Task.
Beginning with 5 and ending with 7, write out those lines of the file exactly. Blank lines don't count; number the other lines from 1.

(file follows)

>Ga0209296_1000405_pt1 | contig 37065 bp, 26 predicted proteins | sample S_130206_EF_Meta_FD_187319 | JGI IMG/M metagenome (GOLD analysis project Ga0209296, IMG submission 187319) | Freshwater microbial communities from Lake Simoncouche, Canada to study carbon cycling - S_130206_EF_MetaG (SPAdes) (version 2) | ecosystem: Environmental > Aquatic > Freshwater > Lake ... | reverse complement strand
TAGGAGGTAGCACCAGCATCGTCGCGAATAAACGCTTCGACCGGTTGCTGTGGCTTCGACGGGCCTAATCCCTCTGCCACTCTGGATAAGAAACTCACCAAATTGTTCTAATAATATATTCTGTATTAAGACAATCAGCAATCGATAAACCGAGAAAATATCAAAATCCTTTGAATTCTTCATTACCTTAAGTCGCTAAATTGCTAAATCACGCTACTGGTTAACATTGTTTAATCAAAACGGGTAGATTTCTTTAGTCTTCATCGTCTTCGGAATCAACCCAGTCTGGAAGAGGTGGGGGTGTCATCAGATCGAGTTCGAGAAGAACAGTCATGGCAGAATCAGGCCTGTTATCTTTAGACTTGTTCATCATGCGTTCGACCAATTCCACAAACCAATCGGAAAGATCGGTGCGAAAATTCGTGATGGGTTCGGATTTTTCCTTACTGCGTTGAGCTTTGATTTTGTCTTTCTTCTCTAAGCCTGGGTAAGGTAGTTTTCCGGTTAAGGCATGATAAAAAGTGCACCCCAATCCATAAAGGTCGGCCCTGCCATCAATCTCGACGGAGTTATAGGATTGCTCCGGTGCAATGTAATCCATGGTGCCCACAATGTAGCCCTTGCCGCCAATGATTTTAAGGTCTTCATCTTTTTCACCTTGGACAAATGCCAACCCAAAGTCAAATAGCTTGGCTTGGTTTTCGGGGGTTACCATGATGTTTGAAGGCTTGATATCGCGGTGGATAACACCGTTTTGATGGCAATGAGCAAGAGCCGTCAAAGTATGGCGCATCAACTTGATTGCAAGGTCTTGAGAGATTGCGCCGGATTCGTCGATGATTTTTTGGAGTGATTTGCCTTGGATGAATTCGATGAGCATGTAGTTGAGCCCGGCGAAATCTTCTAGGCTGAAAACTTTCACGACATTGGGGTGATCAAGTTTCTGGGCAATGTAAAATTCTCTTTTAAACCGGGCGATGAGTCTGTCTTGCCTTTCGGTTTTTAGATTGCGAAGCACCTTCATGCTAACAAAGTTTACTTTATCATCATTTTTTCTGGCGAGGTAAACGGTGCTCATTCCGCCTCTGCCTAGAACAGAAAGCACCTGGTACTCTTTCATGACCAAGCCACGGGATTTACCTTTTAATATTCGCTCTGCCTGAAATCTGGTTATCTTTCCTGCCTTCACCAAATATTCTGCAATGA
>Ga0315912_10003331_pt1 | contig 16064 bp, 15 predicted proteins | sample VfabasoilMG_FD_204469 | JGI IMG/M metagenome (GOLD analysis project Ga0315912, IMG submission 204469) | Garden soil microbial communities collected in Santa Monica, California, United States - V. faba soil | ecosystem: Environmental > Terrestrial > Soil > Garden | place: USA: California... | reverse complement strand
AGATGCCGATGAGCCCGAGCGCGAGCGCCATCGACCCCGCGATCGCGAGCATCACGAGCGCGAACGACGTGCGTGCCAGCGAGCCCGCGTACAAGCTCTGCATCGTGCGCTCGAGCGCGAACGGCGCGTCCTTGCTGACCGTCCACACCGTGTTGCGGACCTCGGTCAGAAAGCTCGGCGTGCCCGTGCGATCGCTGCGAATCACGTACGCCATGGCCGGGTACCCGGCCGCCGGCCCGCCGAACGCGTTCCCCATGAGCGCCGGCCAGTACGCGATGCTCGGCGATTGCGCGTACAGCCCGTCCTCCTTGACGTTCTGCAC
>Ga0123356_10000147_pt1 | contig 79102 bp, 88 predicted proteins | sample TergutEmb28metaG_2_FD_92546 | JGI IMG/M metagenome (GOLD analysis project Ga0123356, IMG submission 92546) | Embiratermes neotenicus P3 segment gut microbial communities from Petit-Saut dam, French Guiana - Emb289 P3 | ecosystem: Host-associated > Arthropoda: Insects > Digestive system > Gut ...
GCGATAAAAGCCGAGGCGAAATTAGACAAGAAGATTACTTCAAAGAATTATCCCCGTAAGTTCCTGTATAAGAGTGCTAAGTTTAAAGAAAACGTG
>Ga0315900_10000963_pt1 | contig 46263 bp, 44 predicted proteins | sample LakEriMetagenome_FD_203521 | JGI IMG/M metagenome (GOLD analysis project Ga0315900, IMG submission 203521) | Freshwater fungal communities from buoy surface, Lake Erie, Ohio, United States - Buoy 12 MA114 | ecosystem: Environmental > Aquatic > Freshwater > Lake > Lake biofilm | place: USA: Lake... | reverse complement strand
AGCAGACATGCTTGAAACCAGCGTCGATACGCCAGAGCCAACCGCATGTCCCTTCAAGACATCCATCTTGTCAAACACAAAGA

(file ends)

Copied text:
>Ga0123356_10000147_pt1 | contig 79102 bp, 88 predicted proteins | sample TergutEmb28metaG_2_FD_92546 | JGI IMG/M metagenome (GOLD analysis project Ga0123356, IMG submission 92546) | Embiratermes neotenicus P3 segment gut microbial communities from Petit-Saut dam, French Guiana - Emb289 P3 | ecosystem: Host-associated > Arthropoda: Insects > Digestive system > Gut ...
GCGATAAAAGCCGAGGCGAAATTAGACAAGAAGATTACTTCAAAGAATTATCCCCGTAAGTTCCTGTATAAGAGTGCTAAGTTTAAAGAAAACGTG
>Ga0315900_10000963_pt1 | contig 46263 bp, 44 predicted proteins | sample LakEriMetagenome_FD_203521 | JGI IMG/M metagenome (GOLD analysis project Ga0315900, IMG submission 203521) | Freshwater fungal communities from buoy surface, Lake Erie, Ohio, United States - Buoy 12 MA114 | ecosystem: Environmental > Aquatic > Freshwater > Lake > Lake biofilm | place: USA: Lake... | reverse complement strand